They are equipped with heating systems and “multi-age” equipment with hoppers and drinking troughs that adapt to the different ages of the animals they house.

Advantages

It is a system with several advantages from an animal welfare point of view.

  • Only two transports of the piglet during its lifetime (also an economic benefit).
  • Adaptation to a new space is reduced.

Disadvantages

  • The need for more skilled labour.
  • Facilities are under-utilised in a large part of the rearing.

The main characteristics of the different types of post-weaning facilities are listed in table 1.

Table 1. Comparison of different types of post-weaners.

*AI/AO – All-in/All-out

Design of weaning facilities

The aim of the facilities for weaned piglets is to enable the piglets to adapt to the new phase of their life and to meet the expected production targets.

Sizing

Several aspects will determine the size of the facility. Obviously, a traditional sow farm with associated nursery and grow-finishing capacities will not be the same as a wean-to-finish farm. It will also be decisive whether the facilities will receive piglets from a single farm, or whether they will receive piglets from more than one source. In the first case it will be necessary to have the appropriate post-weaning room according to the number of piglets produced in the breeder pen.

The European Directives establish minimum surface measures that these facilities have to have. Table 2 shows the area required for each animal according to its weight. These values are somewhat tight, and it is common practice to increase the space per animal by about 10 %.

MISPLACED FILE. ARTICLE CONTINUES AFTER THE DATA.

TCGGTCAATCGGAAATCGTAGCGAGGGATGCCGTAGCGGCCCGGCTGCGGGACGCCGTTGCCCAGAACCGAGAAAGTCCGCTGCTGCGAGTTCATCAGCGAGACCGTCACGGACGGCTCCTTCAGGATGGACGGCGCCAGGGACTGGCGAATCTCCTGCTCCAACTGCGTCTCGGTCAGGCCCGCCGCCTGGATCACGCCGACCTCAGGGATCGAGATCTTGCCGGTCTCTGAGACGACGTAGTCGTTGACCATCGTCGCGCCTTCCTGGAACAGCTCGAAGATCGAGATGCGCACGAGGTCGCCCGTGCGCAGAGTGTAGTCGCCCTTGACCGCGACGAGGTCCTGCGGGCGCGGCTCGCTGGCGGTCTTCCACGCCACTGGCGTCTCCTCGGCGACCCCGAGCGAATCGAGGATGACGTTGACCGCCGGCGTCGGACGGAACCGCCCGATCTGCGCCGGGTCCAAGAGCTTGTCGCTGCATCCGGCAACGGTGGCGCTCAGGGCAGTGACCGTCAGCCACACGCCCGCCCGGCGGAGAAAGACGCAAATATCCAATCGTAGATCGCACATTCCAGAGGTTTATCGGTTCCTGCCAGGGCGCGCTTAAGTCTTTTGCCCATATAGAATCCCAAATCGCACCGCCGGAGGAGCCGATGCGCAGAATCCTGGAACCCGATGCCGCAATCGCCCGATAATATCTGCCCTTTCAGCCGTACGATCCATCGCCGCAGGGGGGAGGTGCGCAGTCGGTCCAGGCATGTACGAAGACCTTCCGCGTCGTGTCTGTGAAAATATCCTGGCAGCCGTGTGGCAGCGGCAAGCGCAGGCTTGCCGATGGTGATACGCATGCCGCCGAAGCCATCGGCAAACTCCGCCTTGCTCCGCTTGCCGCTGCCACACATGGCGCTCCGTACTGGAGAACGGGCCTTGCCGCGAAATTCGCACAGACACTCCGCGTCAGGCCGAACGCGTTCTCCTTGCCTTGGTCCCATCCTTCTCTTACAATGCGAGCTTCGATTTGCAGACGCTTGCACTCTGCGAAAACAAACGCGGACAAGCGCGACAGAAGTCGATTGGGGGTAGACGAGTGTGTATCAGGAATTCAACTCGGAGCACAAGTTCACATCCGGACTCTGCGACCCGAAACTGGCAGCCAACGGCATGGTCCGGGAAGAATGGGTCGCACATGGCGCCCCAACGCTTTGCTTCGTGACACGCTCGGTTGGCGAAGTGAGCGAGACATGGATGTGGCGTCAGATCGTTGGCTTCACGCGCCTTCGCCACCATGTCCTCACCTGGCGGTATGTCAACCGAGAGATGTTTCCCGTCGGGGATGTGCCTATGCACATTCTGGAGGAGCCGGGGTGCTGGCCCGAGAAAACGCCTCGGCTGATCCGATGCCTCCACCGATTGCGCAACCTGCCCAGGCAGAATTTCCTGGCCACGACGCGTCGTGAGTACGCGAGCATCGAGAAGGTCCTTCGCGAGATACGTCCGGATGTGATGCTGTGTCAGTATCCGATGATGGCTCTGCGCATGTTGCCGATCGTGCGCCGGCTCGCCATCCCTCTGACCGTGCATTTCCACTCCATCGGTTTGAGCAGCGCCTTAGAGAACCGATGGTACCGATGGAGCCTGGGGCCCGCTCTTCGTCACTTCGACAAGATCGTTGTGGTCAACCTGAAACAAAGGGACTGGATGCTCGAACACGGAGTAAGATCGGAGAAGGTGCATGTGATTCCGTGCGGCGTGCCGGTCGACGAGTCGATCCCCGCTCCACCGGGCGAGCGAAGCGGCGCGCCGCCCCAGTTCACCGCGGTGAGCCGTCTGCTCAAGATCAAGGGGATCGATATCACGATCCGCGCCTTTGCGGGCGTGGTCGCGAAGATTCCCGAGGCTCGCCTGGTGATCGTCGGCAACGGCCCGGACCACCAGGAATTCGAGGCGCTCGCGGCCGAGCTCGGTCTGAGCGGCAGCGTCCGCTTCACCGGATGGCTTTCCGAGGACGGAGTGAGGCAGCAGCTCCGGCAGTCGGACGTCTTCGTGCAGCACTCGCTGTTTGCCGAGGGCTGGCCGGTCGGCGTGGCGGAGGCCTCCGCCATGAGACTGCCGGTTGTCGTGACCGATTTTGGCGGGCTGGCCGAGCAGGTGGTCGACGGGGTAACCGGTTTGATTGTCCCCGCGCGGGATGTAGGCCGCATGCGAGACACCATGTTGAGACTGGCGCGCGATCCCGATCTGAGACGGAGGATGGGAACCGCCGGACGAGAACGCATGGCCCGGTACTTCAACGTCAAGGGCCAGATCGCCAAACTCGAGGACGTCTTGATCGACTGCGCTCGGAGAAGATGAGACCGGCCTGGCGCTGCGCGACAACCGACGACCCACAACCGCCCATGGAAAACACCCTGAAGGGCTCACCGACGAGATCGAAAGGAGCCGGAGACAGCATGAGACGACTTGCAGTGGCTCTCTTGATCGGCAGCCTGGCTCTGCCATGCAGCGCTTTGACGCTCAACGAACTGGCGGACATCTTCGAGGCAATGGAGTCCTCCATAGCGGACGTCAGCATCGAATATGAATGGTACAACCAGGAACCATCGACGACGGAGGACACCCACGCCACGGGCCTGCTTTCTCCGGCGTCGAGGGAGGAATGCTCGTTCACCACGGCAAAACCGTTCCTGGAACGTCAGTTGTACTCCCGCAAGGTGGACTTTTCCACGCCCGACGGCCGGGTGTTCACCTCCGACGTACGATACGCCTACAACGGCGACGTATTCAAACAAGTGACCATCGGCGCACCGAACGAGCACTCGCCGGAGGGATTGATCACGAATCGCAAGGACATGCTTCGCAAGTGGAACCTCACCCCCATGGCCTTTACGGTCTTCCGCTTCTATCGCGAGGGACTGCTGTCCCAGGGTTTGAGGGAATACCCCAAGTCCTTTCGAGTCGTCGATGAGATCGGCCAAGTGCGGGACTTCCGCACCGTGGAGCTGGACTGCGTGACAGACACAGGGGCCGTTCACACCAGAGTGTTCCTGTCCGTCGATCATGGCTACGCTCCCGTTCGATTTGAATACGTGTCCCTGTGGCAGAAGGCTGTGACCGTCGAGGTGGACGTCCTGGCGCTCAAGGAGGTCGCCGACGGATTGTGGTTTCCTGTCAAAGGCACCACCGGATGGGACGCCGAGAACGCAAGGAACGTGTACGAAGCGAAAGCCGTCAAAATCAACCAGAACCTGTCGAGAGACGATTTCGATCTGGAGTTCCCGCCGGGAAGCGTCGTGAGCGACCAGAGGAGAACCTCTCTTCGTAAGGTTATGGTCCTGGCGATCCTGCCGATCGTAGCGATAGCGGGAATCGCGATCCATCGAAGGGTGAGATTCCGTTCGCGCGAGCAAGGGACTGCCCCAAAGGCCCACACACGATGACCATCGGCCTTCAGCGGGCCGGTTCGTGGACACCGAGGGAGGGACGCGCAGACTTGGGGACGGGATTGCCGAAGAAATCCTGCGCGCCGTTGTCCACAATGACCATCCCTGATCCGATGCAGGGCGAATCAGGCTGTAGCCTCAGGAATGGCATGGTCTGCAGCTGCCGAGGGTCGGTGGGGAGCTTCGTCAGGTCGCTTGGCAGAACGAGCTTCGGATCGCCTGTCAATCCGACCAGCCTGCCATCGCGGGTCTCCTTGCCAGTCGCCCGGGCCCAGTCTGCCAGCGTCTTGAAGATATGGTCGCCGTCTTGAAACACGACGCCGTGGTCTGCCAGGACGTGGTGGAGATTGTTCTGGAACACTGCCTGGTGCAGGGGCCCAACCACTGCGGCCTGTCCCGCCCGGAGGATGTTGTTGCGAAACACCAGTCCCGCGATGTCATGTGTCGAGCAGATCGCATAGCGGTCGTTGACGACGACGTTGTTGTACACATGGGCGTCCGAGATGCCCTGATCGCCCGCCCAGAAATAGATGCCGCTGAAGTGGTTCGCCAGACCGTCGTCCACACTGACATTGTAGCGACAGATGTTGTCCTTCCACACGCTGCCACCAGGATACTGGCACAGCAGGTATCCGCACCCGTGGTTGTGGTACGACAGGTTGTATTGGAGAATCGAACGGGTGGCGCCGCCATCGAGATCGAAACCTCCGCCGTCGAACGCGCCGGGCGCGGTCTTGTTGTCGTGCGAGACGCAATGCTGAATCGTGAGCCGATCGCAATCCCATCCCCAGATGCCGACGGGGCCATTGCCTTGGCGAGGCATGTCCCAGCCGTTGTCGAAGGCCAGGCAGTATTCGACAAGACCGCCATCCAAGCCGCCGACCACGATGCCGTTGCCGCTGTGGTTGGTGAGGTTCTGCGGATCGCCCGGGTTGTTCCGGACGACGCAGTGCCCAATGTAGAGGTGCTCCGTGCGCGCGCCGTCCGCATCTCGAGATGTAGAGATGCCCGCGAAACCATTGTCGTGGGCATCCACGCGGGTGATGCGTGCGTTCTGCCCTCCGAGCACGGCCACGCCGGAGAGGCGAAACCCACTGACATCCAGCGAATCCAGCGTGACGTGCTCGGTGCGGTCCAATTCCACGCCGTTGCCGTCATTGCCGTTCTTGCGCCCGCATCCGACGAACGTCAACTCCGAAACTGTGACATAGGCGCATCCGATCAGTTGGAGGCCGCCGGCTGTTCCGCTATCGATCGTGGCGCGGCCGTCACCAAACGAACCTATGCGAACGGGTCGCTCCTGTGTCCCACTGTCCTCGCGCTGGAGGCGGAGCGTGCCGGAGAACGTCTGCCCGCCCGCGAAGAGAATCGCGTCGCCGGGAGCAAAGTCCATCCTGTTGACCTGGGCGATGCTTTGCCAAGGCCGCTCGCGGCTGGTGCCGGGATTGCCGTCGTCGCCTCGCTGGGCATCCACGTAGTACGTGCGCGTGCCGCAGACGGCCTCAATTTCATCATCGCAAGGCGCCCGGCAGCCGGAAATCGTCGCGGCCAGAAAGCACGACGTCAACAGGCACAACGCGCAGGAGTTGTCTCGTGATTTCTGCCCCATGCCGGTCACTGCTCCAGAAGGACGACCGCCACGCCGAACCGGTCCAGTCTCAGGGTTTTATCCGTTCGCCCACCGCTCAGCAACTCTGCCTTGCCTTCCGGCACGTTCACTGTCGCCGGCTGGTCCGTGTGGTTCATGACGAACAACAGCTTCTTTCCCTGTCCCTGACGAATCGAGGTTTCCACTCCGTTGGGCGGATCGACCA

We recommend a minimum of 0.25 m² per 20 kg piglet.

Table 2. Area required for each animal according to its weight.

Piglet weight (kg)Space (m²/animal)
<100,15
10-200,20
20-300,30

Sow housing

Once the sows are weaned, they are moved to the service area, where they can be housed in groups, where they will be inseminated later, once they come into oestrus. Sows weaned in group pens have a shorter weaning-breeding interval due to the interaction effect of sows developing first oestrus.

It is important that the sows have light, around 14-16 hours per day, with a power of 200 lux (figure 1).

Recently, new automatic oestrus detection systems have emerged to facilitate these processes. These are usually systems with probes or cameras, placed above the cages where the weaned sows are housed, which detect the individual movement of the sows in oestrus, as they have a more active pattern of movements. This data is recorded with a computer programme and by means of a programme algorithm determine the theoretical time of ovulation and indicate the optimum time of insemination for each sow.

Figure 1. Breeding area with light support to encourage sows to come into oestrus – Example from Spain

Environmental needs of the piglet

It is essential for maximum productivity and profitability of pig farms to provide the best possible environmental conditions for weaned piglets. This means controlling the different parameters as precisely as possible. The animals must be provided with the ideal temperature, humidity, and ventilation (table 3) for their welfare, and we must also be able to monitor them as well as possible for their correct implementation.

Table 3: Temperature and ventilation recommendations throughout the post-weaning phase according to weaning day and season. Adapted from Queiles and Hevia (2006).

Number of post-weaning places per breeding sow

Traditionally, 3 post-weaning places were needed per sow place, but this was for productions of around 20-25 piglets per sow per year. With the current productivities we should go to a minimum of 4 places for productivities of 25-30 piglets, and above 30 weaned piglets we will need 5 post-weaning places per sow place to comfortably manage the post-weaning, and to be able to guarantee around 5-6 weeks of stay in the post-weaning.

This series of articles was first published in the professional journal SUIS.